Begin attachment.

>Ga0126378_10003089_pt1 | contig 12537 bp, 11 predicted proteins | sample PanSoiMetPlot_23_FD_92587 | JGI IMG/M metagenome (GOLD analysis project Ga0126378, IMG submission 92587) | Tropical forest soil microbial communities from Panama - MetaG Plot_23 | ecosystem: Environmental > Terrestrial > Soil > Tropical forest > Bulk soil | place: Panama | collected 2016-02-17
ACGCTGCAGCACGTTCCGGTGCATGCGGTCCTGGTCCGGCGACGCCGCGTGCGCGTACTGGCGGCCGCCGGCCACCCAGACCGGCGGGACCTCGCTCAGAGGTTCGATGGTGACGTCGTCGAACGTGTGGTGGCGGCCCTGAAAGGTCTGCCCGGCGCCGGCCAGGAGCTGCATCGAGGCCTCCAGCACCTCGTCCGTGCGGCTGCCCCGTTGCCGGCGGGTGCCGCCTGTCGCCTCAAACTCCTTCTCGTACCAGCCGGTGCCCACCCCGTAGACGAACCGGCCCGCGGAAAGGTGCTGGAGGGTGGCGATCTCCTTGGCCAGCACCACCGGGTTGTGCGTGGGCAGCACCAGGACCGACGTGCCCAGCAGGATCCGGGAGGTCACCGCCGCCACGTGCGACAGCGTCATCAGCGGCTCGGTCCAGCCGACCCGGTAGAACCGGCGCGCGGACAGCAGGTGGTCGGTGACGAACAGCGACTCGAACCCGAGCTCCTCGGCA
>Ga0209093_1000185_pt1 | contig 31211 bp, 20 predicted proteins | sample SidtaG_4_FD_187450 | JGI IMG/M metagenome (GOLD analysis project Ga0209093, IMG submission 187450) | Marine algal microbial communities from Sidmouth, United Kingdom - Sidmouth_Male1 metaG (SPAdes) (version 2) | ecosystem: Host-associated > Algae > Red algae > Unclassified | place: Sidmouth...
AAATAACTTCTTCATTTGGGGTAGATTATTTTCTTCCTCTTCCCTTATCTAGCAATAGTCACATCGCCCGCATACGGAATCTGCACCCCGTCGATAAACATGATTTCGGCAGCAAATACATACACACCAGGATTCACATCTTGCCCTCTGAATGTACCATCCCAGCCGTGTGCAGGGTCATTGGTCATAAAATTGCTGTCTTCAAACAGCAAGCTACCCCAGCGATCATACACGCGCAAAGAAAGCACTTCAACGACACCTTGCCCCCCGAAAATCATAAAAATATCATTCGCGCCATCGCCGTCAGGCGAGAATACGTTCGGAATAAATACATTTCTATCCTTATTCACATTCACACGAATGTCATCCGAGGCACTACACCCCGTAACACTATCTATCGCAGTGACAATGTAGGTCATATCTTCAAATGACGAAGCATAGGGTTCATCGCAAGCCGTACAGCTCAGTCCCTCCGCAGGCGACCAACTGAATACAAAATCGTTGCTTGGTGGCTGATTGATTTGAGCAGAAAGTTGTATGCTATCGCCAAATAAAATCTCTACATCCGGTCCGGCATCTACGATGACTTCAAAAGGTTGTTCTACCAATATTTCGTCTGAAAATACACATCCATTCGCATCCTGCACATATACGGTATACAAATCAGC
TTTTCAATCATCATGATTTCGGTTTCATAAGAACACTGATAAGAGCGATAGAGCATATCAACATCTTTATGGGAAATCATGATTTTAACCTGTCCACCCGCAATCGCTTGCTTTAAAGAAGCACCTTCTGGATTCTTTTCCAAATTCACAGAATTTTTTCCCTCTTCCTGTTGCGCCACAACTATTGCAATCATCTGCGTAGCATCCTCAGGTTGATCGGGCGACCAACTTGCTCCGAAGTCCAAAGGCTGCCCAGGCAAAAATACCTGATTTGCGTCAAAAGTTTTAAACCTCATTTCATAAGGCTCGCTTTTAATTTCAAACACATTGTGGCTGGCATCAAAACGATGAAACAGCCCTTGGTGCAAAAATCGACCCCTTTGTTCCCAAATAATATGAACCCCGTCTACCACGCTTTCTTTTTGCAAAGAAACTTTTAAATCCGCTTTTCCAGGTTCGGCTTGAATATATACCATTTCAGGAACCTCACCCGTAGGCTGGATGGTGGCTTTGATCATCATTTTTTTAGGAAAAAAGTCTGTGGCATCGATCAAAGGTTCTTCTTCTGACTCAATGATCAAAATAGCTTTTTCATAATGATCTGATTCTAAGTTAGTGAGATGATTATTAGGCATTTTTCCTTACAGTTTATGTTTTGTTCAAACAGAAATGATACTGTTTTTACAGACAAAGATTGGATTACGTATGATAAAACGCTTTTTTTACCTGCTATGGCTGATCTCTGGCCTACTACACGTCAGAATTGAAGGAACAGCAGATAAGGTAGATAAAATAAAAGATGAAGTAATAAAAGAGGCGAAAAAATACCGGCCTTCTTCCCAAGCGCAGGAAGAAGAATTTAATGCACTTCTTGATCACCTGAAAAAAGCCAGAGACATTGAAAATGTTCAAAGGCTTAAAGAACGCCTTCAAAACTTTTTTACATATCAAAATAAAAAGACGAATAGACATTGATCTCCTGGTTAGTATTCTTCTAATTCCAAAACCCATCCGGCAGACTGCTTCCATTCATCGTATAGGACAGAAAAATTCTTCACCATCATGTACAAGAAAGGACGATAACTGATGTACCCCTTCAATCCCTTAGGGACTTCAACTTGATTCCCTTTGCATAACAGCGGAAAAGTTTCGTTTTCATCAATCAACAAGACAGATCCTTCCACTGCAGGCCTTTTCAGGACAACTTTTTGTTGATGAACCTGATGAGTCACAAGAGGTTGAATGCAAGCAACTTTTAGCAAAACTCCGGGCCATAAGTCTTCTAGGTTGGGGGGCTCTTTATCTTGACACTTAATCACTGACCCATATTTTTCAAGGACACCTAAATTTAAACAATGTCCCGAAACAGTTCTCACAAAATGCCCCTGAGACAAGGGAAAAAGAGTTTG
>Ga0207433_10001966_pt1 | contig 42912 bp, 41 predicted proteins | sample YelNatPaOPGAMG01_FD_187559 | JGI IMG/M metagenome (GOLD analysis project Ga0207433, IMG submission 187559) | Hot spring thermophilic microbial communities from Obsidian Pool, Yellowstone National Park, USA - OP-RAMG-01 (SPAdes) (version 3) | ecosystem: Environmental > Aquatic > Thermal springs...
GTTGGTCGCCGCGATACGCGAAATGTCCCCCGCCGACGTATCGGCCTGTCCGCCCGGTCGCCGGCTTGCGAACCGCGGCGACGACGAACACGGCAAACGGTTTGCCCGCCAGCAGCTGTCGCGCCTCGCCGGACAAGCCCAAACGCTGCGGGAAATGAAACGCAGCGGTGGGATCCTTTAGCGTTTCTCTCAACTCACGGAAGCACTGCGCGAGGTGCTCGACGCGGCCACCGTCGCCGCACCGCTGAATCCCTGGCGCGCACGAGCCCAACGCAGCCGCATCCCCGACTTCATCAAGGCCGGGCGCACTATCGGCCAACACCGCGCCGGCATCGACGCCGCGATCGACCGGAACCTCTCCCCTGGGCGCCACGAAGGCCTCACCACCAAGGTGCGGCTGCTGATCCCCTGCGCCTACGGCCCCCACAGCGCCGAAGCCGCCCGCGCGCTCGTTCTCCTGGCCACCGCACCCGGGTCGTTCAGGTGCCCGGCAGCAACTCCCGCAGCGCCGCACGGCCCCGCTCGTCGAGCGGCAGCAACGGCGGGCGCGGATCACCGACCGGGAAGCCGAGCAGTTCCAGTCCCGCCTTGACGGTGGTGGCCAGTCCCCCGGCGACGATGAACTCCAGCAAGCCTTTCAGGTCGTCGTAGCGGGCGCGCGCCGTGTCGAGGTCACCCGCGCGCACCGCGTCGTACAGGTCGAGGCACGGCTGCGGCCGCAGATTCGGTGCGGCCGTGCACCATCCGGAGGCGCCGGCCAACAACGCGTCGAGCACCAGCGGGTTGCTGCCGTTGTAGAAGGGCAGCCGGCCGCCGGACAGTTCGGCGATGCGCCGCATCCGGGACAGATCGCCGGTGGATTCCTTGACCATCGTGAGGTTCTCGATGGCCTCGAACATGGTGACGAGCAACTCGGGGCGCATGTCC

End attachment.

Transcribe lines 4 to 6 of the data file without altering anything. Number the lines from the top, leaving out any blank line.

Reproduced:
AAATAACTTCTTCATTTGGGGTAGATTATTTTCTTCCTCTTCCCTTATCTAGCAATAGTCACATCGCCCGCATACGGAATCTGCACCCCGTCGATAAACATGATTTCGGCAGCAAATACATACACACCAGGATTCACATCTTGCCCTCTGAATGTACCATCCCAGCCGTGTGCAGGGTCATTGGTCATAAAATTGCTGTCTTCAAACAGCAAGCTACCCCAGCGATCATACACGCGCAAAGAAAGCACTTCAACGACACCTTGCCCCCCGAAAATCATAAAAATATCATTCGCGCCATCGCCGTCAGGCGAGAATACGTTCGGAATAAATACATTTCTATCCTTATTCACATTCACACGAATGTCATCCGAGGCACTACACCCCGTAACACTATCTATCGCAGTGACAATGTAGGTCATATCTTCAAATGACGAAGCATAGGGTTCATCGCAAGCCGTACAGCTCAGTCCCTCCGCAGGCGACCAACTGAATACAAAATCGTTGCTTGGTGGCTGATTGATTTGAGCAGAAAGTTGTATGCTATCGCCAAATAAAATCTCTACATCCGGTCCGGCATCTACGATGACTTCAAAAGGTTGTTCTACCAATATTTCGTCTGAAAATACACATCCATTCGCATCCTGCACATATACGGTATACAAATCAGC
TTTTCAATCATCATGATTTCGGTTTCATAAGAACACTGATAAGAGCGATAGAGCATATCAACATCTTTATGGGAAATCATGATTTTAACCTGTCCACCCGCAATCGCTTGCTTTAAAGAAGCACCTTCTGGATTCTTTTCCAAATTCACAGAATTTTTTCCCTCTTCCTGTTGCGCCACAACTATTGCAATCATCTGCGTAGCATCCTCAGGTTGATCGGGCGACCAACTTGCTCCGAAGTCCAAAGGCTGCCCAGGCAAAAATACCTGATTTGCGTCAAAAGTTTTAAACCTCATTTCATAAGGCTCGCTTTTAATTTCAAACACATTGTGGCTGGCATCAAAACGATGAAACAGCCCTTGGTGCAAAAATCGACCCCTTTGTTCCCAAATAATATGAACCCCGTCTACCACGCTTTCTTTTTGCAAAGAAACTTTTAAATCCGCTTTTCCAGGTTCGGCTTGAATATATACCATTTCAGGAACCTCACCCGTAGGCTGGATGGTGGCTTTGATCATCATTTTTTTAGGAAAAAAGTCTGTGGCATCGATCAAAGGTTCTTCTTCTGACTCAATGATCAAAATAGCTTTTTCATAATGATCTGATTCTAAGTTAGTGAGATGATTATTAGGCATTTTTCCTTACAGTTTATGTTTTGTTCAAACAGAAATGATACTGTTTTTACAGACAAAGATTGGATTACGTATGATAAAACGCTTTTTTTACCTGCTATGGCTGATCTCTGGCCTACTACACGTCAGAATTGAAGGAACAGCAGATAAGGTAGATAAAATAAAAGATGAAGTAATAAAAGAGGCGAAAAAATACCGGCCTTCTTCCCAAGCGCAGGAAGAAGAATTTAATGCACTTCTTGATCACCTGAAAAAAGCCAGAGACATTGAAAATGTTCAAAGGCTTAAAGAACGCCTTCAAAACTTTTTTACATATCAAAATAAAAAGACGAATAGACATTGATCTCCTGGTTAGTATTCTTCTAATTCCAAAACCCATCCGGCAGACTGCTTCCATTCATCGTATAGGACAGAAAAATTCTTCACCATCATGTACAAGAAAGGACGATAACTGATGTACCCCTTCAATCCCTTAGGGACTTCAACTTGATTCCCTTTGCATAACAGCGGAAAAGTTTCGTTTTCATCAATCAACAAGACAGATCCTTCCACTGCAGGCCTTTTCAGGACAACTTTTTGTTGATGAACCTGATGAGTCACAAGAGGTTGAATGCAAGCAACTTTTAGCAAAACTCCGGGCCATAAGTCTTCTAGGTTGGGGGGCTCTTTATCTTGACACTTAATCACTGACCCATATTTTTCAAGGACACCTAAATTTAAACAATGTCCCGAAACAGTTCTCACAAAATGCCCCTGAGACAAGGGAAAAAGAGTTTG
>Ga0207433_10001966_pt1 | contig 42912 bp, 41 predicted proteins | sample YelNatPaOPGAMG01_FD_187559 | JGI IMG/M metagenome (GOLD analysis project Ga0207433, IMG submission 187559) | Hot spring thermophilic microbial communities from Obsidian Pool, Yellowstone National Park, USA - OP-RAMG-01 (SPAdes) (version 3) | ecosystem: Environmental > Aquatic > Thermal springs...